What Do I Do When Red Cell Inclusions Have Been Misidentified?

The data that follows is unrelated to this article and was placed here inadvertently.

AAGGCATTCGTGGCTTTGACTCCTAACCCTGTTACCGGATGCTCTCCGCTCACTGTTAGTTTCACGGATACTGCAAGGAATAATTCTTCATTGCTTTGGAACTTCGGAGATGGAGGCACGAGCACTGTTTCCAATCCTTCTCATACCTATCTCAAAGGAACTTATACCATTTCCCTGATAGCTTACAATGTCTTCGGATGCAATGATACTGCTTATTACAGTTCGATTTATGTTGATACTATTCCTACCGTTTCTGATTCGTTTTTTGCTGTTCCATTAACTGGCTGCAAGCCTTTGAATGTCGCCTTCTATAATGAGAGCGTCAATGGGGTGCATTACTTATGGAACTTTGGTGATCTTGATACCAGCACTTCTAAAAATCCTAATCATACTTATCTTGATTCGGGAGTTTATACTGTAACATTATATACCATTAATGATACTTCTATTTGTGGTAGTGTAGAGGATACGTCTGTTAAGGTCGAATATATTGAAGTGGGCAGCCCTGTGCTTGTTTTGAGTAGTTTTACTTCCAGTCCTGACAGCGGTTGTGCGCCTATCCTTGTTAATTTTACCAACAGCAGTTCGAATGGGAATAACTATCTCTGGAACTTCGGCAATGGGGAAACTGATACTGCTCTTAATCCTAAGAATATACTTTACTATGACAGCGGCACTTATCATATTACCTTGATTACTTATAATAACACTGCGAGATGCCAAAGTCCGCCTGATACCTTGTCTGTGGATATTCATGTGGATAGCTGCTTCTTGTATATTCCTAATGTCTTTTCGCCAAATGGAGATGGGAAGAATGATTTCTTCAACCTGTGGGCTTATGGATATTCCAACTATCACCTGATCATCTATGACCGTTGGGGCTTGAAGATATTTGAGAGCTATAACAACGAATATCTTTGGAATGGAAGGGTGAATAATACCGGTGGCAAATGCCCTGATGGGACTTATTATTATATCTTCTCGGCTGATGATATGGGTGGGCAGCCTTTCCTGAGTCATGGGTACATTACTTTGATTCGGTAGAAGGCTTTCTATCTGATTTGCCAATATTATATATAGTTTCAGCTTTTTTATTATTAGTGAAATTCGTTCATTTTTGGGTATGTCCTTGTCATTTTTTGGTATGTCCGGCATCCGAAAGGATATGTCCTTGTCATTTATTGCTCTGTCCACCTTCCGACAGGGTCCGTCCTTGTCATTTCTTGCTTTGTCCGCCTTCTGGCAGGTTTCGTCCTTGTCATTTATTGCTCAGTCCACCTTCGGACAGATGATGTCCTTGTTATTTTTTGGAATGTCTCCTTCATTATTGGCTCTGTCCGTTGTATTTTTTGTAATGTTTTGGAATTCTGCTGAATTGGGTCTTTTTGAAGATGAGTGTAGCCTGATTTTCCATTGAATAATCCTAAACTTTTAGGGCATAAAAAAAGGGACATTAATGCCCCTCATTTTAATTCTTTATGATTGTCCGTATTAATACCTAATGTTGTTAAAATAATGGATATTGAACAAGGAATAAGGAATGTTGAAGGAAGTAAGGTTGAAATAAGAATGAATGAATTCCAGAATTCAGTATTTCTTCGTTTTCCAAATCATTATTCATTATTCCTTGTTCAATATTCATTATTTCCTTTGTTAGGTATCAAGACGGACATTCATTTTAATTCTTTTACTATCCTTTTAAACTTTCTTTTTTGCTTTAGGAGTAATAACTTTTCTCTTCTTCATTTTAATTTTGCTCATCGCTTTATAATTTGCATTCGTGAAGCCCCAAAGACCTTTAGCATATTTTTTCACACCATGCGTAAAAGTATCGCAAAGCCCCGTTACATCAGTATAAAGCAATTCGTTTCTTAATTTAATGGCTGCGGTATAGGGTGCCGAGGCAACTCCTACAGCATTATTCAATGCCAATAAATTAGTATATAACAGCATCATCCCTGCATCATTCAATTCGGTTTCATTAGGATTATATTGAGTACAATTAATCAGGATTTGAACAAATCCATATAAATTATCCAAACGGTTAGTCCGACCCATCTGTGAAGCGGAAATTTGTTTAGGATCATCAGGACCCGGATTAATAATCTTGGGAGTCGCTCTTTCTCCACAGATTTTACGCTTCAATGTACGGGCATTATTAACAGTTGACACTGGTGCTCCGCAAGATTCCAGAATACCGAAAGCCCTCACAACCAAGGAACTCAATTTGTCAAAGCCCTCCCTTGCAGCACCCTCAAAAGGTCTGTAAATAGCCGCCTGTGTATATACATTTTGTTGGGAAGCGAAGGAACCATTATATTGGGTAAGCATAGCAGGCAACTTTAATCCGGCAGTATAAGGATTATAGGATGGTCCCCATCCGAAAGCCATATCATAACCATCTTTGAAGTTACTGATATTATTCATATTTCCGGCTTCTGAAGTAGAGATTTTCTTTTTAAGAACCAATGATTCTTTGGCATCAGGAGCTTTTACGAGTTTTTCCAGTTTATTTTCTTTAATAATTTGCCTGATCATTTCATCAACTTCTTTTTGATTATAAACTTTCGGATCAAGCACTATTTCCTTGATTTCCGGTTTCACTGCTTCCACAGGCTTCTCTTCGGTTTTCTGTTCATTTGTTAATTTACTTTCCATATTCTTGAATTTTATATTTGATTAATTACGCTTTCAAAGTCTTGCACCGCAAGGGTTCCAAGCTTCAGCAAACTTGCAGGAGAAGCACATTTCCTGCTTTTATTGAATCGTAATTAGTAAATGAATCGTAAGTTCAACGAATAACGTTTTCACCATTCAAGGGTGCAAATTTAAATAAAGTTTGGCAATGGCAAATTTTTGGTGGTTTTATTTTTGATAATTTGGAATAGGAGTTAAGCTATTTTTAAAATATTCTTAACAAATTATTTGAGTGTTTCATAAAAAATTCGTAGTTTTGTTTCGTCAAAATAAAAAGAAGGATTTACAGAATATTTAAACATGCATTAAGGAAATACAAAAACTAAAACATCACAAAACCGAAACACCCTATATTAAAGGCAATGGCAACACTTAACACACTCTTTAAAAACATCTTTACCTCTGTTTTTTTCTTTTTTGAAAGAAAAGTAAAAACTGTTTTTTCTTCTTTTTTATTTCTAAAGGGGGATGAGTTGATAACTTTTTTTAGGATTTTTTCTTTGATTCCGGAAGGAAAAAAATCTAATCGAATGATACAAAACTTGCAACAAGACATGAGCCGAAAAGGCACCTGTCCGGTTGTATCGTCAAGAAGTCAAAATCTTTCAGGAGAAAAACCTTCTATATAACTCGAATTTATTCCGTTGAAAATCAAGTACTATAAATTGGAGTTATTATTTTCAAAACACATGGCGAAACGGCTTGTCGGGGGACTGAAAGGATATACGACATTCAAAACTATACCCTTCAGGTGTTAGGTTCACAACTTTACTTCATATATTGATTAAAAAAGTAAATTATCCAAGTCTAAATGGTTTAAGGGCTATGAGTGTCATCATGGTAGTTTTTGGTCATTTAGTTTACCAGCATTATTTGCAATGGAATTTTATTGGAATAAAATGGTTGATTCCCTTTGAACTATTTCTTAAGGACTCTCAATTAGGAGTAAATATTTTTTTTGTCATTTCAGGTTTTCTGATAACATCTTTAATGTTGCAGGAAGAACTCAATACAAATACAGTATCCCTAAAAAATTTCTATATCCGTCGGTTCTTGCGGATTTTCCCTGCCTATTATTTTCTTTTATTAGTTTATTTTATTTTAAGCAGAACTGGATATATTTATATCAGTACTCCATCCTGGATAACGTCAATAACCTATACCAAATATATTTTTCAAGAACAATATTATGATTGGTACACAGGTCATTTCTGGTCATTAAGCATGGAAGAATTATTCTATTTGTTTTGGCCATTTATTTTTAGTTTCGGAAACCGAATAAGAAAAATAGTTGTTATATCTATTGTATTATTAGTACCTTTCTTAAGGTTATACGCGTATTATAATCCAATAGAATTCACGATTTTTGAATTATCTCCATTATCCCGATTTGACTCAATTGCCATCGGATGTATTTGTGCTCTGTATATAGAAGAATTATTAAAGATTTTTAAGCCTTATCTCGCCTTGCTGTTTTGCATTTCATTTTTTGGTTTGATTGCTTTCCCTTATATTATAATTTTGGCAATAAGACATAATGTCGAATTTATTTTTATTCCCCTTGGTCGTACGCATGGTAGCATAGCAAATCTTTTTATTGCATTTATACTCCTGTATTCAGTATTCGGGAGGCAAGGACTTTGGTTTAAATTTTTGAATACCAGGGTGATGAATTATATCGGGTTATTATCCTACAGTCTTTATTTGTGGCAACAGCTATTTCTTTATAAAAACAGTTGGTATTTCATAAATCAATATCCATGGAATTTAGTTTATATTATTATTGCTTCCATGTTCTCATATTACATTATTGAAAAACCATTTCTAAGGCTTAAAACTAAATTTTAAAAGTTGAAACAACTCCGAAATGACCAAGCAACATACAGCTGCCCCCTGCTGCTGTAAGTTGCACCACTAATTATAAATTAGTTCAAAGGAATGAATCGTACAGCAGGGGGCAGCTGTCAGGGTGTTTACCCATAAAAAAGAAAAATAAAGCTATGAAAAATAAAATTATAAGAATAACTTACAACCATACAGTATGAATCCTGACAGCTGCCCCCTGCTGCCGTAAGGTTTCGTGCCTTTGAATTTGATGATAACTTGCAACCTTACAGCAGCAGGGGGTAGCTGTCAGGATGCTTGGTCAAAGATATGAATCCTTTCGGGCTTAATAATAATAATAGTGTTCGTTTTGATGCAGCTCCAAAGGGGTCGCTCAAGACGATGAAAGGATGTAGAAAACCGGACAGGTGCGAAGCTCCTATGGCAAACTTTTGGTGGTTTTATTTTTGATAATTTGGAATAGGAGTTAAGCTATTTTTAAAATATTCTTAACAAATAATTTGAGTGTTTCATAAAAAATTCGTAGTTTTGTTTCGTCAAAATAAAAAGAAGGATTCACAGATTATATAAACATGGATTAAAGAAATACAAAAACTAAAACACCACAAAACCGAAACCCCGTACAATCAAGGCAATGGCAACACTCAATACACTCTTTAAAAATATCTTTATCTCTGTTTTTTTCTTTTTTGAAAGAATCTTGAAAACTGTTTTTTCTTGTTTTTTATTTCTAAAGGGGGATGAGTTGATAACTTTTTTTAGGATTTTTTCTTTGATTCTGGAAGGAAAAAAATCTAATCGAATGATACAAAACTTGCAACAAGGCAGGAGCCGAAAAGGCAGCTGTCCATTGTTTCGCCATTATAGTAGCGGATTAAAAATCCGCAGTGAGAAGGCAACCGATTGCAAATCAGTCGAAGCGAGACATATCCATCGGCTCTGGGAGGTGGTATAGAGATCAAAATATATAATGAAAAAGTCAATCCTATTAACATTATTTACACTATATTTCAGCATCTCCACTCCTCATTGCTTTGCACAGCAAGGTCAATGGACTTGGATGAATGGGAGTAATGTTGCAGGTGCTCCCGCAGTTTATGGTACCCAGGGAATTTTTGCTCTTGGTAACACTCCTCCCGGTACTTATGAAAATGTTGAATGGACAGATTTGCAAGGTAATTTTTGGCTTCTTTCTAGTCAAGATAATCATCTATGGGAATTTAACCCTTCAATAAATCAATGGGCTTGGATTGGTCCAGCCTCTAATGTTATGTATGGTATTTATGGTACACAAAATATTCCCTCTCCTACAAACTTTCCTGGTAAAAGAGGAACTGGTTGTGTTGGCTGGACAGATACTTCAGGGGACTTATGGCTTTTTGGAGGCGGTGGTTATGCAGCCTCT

A 36-year-old chronic alcoholic with liver disease and pneumonia was admitted to the hospital. Her admission was for treatment of the pneumonia. Routine CBCs including differential were ordered daily to monitor her white count during the treatment process. During evaluation of her peripheral smear, a shift to the left was observed. This is a term used to describe the presence of younger white cells from the bone marrow in response to infection and inflammation. On the second day after admission, the patient's smear was being examined on the evening shift by a new laboratory graduate. She noted red cell inclusions and identified them as Howell-Jolly bodies, but she felt insecure about the identity of the inclusion and no one was available to observe the inclusion. After consulting with the lead technologist, they reviewed the smear together to try to identify which inclusion was present. The student preliminarily identified the inclusions as Howell-Jolly bodies, which are single inclusion, DNA in origin, and usually located in the periphery of the red cell. Basophilic stippling was another possibility, but stippling is RNA in origin and seen throughout the red cells; the new employee noted that the inclusion was located toward the periphery of the cell. The next possibility was Pappenheimer bodies, small inclusions that look like grape clusters. Pappenheimer bodies are usually iron deposits either in the form of ferritin or hemosiderin. If they are suspected, an iron stain (Prussian blue) will confirm the presence of iron. A Prussian blue stain was performed, and the inclusions were confirmed to be siderocytes, iron-containing inclusions. These inclusions can be found in hemochromatosis, alcoholism, hemolytic anemia, and post splenectomy.
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